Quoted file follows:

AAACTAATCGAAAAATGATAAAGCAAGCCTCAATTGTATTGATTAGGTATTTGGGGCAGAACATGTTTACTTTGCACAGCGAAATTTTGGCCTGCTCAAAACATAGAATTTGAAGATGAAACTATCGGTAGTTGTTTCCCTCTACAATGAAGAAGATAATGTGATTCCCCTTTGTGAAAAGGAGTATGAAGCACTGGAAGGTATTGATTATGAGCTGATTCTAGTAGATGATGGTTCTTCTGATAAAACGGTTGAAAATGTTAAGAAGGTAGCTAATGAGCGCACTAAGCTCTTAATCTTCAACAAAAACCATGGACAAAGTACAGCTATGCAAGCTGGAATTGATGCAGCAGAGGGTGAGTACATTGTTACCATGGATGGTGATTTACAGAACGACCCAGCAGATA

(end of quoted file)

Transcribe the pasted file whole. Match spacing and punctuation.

AAACTAATCGAAAAATGATAAAGCAAGCCTCAATTGTATTGATTAGGTATTTGGGGCAGAACATGTTTACTTTGCACAGCGAAATTTTGGCCTGCTCAAAACATAGAATTTGAAGATGAAACTATCGGTAGTTGTTTCCCTCTACAATGAAGAAGATAATGTGATTCCCCTTTGTGAAAAGGAGTATGAAGCACTGGAAGGTATTGATTATGAGCTGATTCTAGTAGATGATGGTTCTTCTGATAAAACGGTTGAAAATGTTAAGAAGGTAGCTAATGAGCGCACTAAGCTCTTAATCTTCAACAAAAACCATGGACAAAGTACAGCTATGCAAGCTGGAATTGATGCAGCAGAGGGTGAGTACATTGTTACCATGGATGGTGATTTACAGAACGACCCAGCAGATA